The Daniels Faculty congratulates professor Brigitte Shim and Howard Sutcliffe, founding partners of Shim-Sutcliffe Architects, on receiving the 2021 Royal Architectural Institute of Canada's Gold Medal. Awarded to practitioners whose work has made a significant and lasting contribution to Canadian architecture, the Gold Medal is this country's highest national architectural honour.
“During the 33 years that I have known Brigitte and Howard, I have been struck by how their architecture, academic and artistic pursuits are so deeply rooted in an understanding of landscape and site, research and history, and innovation in both craft and materials," says Robert Wright, interim dean of the Daniels Faculty. "Their work transcends traditional architectural practice at the highest level of cultural significance — both in Canada, and internationally. An instrumental member of the Daniels Faculty for decades, Brigitte has raised the quality of our programs and inspired countless students. The RAIC Gold Medal is a fitting honour and on behalf of the entire school community, I congratulate Brigitte and Howard on this extraordinary achievement."
In a statement about the award, the RAIC's Gold Medal jury noted Shim and Sutcliffe's lasting impact on the architectural field both within Canada and around the world. "Their work demonstrates a dedication to material expression and exquisite detailing across multiple scales, in addition to creating an intimate connection with the site," the jury wrote.
Shim was born in Kingston, Jamaica and emigrated to Canada in 1965. She met Sutcliffe, who had emigrated to Canada from England the year prior, in the early 1980s, when both of them were studying at the University of Waterloo. The duo founded Shim-Sutcliffe Architects in 1994, and have completed many significant projects throughout Ontario.
Shim began teaching at the University of Toronto in 1988. At the Daniels Faculty, she leads core design studios, advanced design studios, and elective courses.
"Brigitte's teaching really is the truest demonstration of linking practice and theory," says Donald Chong, a design principal at HDR who studied under Shim at the University of Toronto and later worked for Shim-Sutcliffe Architects. "It gave me and my generation hope that you could still believe in the idea, and in critical development, and in trying to pursue the very things that we were taught in school."
Top: Integral House. Bottom: Shim and Sutcliffe's Laneway House. Photos by James Dow.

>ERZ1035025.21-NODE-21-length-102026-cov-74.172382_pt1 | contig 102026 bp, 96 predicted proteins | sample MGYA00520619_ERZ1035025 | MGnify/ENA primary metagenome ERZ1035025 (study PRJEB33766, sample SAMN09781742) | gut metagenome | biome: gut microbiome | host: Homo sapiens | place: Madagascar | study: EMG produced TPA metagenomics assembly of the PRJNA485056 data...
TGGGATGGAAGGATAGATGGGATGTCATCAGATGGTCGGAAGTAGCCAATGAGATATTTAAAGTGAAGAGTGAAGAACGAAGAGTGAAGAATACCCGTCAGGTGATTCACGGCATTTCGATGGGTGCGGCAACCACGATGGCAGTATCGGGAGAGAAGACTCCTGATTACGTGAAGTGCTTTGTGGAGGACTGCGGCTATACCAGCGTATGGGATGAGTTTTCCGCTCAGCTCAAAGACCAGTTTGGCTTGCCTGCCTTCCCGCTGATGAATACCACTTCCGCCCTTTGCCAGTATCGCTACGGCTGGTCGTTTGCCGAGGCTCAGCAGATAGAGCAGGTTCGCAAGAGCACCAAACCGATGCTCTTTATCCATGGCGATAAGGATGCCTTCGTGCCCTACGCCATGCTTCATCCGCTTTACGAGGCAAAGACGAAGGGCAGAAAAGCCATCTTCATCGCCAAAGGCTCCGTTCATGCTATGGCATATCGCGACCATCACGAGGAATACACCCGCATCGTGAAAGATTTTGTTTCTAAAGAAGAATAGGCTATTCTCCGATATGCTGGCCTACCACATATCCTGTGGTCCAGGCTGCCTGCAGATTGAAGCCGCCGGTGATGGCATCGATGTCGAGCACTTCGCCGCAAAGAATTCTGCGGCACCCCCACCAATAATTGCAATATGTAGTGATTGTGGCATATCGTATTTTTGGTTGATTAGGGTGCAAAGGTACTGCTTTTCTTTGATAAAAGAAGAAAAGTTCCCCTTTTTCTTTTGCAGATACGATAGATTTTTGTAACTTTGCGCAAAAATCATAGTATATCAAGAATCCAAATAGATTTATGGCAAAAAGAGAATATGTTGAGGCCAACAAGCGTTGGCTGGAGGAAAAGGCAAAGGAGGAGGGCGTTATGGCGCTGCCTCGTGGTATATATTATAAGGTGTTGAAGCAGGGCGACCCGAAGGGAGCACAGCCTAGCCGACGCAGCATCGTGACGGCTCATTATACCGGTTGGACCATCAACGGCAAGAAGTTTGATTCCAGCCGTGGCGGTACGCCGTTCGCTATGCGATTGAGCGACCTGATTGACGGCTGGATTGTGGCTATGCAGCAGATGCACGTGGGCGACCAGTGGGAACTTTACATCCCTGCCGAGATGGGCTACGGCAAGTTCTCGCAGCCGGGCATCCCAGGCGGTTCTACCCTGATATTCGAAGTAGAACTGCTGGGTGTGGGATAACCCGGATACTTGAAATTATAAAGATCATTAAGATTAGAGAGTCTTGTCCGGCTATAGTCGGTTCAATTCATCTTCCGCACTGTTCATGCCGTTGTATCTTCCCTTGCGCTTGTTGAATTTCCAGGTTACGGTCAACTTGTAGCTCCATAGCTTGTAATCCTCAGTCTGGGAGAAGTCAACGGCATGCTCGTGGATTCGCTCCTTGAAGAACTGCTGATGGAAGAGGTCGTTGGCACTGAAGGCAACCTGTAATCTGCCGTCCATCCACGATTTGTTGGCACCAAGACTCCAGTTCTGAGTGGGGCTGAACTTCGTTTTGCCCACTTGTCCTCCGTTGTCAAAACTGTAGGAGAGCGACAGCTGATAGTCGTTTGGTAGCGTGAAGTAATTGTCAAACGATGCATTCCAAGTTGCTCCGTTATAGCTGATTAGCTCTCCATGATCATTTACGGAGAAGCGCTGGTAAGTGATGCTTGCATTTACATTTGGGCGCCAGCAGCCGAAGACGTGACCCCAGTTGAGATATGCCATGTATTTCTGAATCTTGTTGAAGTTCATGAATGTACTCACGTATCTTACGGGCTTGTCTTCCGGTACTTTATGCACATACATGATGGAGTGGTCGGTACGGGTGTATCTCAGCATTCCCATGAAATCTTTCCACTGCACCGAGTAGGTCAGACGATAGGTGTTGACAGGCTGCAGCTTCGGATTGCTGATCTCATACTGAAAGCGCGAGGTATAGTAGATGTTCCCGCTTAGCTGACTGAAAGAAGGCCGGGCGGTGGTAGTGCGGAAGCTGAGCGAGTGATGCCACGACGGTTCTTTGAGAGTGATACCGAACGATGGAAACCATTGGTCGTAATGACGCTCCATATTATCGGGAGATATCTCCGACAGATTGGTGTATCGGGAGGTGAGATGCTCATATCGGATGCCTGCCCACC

Shim and Sutcliffe have received 15 Governor General's Medals for Architecture, as well as an American Institute of Architects National Honour Award, among many other prizes and accolades. In 2013, they were both awarded the Order of Canada. The firm is particularly well known for Integral House, a vast ravine residence in Toronto's Rosedale neighbourhood with a two-storey living room designed to accommodate musical performances.
The firm's other notable works include the Robertson Davies Library and St. Catherine's Chapel in Massey College, at the University of Toronto; the Corkin Gallery, in Toronto's Distillery District; a residence for Toronto's Sisters of Saint Joseph; and the Wong Dai Sin Temple, in Markham.
Shim and Robert Levit examine student models during final reviews in fall 2019. Photo by Harry Choi.
"Having known Brigitte and Howard for 40 years and having observed their remarkable careers unfold, this special recognition from the Royal Architectural Institute of Canada is both thrilling and fitting," says Larry Wayne Richards, former dean of the Daniels Faculty. "As well, it is a moment to reflect on Professor Shim’s decades of dedicated teaching in the Daniels Faculty. In her design studio courses, Brigitte frequently engaged topics and research that were linked to the core interests of Shim-Sutcliffe Architects, such as laneway housing, the integration of architecture and landscape, and the development of cultural relevance."
Shim and Sutcliffe will receive their award at the 2021 edition of the RAIC's annual conference.